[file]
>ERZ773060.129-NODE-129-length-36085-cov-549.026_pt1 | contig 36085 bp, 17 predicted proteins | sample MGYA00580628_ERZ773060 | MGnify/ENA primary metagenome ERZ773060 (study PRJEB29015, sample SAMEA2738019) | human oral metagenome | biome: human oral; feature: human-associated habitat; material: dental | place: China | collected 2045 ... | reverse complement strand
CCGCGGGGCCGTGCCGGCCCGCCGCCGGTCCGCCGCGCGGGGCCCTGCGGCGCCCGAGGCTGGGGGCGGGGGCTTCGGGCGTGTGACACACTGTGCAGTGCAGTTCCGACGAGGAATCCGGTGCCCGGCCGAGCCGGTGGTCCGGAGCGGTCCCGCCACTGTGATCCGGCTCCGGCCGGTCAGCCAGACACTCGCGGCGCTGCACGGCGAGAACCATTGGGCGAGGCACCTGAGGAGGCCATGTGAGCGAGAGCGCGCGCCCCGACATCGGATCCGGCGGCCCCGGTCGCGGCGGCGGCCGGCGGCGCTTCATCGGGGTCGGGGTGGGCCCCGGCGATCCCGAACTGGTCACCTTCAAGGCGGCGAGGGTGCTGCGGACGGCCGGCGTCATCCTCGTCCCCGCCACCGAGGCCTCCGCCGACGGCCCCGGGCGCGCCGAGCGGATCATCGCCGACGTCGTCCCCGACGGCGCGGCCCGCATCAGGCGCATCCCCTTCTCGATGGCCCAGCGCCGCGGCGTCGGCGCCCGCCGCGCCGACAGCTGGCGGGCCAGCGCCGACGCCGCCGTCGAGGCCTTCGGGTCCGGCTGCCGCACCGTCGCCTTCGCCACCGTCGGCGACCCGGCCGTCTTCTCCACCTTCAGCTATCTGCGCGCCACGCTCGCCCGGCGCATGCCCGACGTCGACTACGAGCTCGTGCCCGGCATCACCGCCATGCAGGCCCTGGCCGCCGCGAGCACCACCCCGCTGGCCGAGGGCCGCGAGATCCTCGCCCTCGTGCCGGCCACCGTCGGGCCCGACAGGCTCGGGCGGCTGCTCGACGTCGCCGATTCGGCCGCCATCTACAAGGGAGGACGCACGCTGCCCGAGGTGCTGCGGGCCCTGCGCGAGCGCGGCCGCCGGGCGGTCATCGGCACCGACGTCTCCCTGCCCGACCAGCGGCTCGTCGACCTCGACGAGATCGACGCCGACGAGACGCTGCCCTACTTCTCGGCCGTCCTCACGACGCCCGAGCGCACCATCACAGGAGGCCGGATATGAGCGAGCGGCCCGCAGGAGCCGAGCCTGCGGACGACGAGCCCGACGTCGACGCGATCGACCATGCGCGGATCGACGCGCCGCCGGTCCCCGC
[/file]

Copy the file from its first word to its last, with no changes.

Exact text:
>ERZ773060.129-NODE-129-length-36085-cov-549.026_pt1 | contig 36085 bp, 17 predicted proteins | sample MGYA00580628_ERZ773060 | MGnify/ENA primary metagenome ERZ773060 (study PRJEB29015, sample SAMEA2738019) | human oral metagenome | biome: human oral; feature: human-associated habitat; material: dental | place: China | collected 2045 ... | reverse complement strand
CCGCGGGGCCGTGCCGGCCCGCCGCCGGTCCGCCGCGCGGGGCCCTGCGGCGCCCGAGGCTGGGGGCGGGGGCTTCGGGCGTGTGACACACTGTGCAGTGCAGTTCCGACGAGGAATCCGGTGCCCGGCCGAGCCGGTGGTCCGGAGCGGTCCCGCCACTGTGATCCGGCTCCGGCCGGTCAGCCAGACACTCGCGGCGCTGCACGGCGAGAACCATTGGGCGAGGCACCTGAGGAGGCCATGTGAGCGAGAGCGCGCGCCCCGACATCGGATCCGGCGGCCCCGGTCGCGGCGGCGGCCGGCGGCGCTTCATCGGGGTCGGGGTGGGCCCCGGCGATCCCGAACTGGTCACCTTCAAGGCGGCGAGGGTGCTGCGGACGGCCGGCGTCATCCTCGTCCCCGCCACCGAGGCCTCCGCCGACGGCCCCGGGCGCGCCGAGCGGATCATCGCCGACGTCGTCCCCGACGGCGCGGCCCGCATCAGGCGCATCCCCTTCTCGATGGCCCAGCGCCGCGGCGTCGGCGCCCGCCGCGCCGACAGCTGGCGGGCCAGCGCCGACGCCGCCGTCGAGGCCTTCGGGTCCGGCTGCCGCACCGTCGCCTTCGCCACCGTCGGCGACCCGGCCGTCTTCTCCACCTTCAGCTATCTGCGCGCCACGCTCGCCCGGCGCATGCCCGACGTCGACTACGAGCTCGTGCCCGGCATCACCGCCATGCAGGCCCTGGCCGCCGCGAGCACCACCCCGCTGGCCGAGGGCCGCGAGATCCTCGCCCTCGTGCCGGCCACCGTCGGGCCCGACAGGCTCGGGCGGCTGCTCGACGTCGCCGATTCGGCCGCCATCTACAAGGGAGGACGCACGCTGCCCGAGGTGCTGCGGGCCCTGCGCGAGCGCGGCCGCCGGGCGGTCATCGGCACCGACGTCTCCCTGCCCGACCAGCGGCTCGTCGACCTCGACGAGATCGACGCCGACGAGACGCTGCCCTACTTCTCGGCCGTCCTCACGACGCCCGAGCGCACCATCACAGGAGGCCGGATATGAGCGAGCGGCCCGCAGGAGCCGAGCCTGCGGACGACGAGCCCGACGTCGACGCGATCGACCATGCGCGGATCGACGCGCCGCCGGTCCCCGC